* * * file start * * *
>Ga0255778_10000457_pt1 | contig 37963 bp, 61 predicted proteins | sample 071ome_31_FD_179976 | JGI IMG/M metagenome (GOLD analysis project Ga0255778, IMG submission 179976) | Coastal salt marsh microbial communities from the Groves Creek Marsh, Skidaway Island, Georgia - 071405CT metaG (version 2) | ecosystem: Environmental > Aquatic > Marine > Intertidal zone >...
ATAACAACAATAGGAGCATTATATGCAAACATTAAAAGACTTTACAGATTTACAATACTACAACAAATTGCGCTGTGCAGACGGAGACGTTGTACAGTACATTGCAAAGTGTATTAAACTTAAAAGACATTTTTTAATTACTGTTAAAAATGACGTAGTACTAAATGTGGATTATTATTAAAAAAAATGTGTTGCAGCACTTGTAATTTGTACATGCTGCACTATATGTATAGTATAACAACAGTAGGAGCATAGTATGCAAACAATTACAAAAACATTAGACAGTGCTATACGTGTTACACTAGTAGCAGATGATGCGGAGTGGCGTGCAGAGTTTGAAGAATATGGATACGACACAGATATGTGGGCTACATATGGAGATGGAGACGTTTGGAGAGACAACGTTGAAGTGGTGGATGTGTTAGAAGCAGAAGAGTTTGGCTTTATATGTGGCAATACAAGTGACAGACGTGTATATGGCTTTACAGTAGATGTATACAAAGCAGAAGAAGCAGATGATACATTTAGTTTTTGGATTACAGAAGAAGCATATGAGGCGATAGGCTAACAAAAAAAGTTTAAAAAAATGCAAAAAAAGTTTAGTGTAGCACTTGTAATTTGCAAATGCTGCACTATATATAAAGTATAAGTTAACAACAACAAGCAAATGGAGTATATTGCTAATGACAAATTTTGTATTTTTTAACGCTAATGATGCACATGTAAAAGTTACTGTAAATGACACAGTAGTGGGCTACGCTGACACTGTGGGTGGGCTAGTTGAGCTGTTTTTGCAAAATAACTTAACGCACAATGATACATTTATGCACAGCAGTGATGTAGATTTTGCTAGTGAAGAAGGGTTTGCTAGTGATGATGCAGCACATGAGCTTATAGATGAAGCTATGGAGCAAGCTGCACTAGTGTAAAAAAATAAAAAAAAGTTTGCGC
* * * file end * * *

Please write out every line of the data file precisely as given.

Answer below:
>Ga0255778_10000457_pt1 | contig 37963 bp, 61 predicted proteins | sample 071ome_31_FD_179976 | JGI IMG/M metagenome (GOLD analysis project Ga0255778, IMG submission 179976) | Coastal salt marsh microbial communities from the Groves Creek Marsh, Skidaway Island, Georgia - 071405CT metaG (version 2) | ecosystem: Environmental > Aquatic > Marine > Intertidal zone >...
ATAACAACAATAGGAGCATTATATGCAAACATTAAAAGACTTTACAGATTTACAATACTACAACAAATTGCGCTGTGCAGACGGAGACGTTGTACAGTACATTGCAAAGTGTATTAAACTTAAAAGACATTTTTTAATTACTGTTAAAAATGACGTAGTACTAAATGTGGATTATTATTAAAAAAAATGTGTTGCAGCACTTGTAATTTGTACATGCTGCACTATATGTATAGTATAACAACAGTAGGAGCATAGTATGCAAACAATTACAAAAACATTAGACAGTGCTATACGTGTTACACTAGTAGCAGATGATGCGGAGTGGCGTGCAGAGTTTGAAGAATATGGATACGACACAGATATGTGGGCTACATATGGAGATGGAGACGTTTGGAGAGACAACGTTGAAGTGGTGGATGTGTTAGAAGCAGAAGAGTTTGGCTTTATATGTGGCAATACAAGTGACAGACGTGTATATGGCTTTACAGTAGATGTATACAAAGCAGAAGAAGCAGATGATACATTTAGTTTTTGGATTACAGAAGAAGCATATGAGGCGATAGGCTAACAAAAAAAGTTTAAAAAAATGCAAAAAAAGTTTAGTGTAGCACTTGTAATTTGCAAATGCTGCACTATATATAAAGTATAAGTTAACAACAACAAGCAAATGGAGTATATTGCTAATGACAAATTTTGTATTTTTTAACGCTAATGATGCACATGTAAAAGTTACTGTAAATGACACAGTAGTGGGCTACGCTGACACTGTGGGTGGGCTAGTTGAGCTGTTTTTGCAAAATAACTTAACGCACAATGATACATTTATGCACAGCAGTGATGTAGATTTTGCTAGTGAAGAAGGGTTTGCTAGTGATGATGCAGCACATGAGCTTATAGATGAAGCTATGGAGCAAGCTGCACTAGTGTAAAAAAATAAAAAAAAGTTTGCGC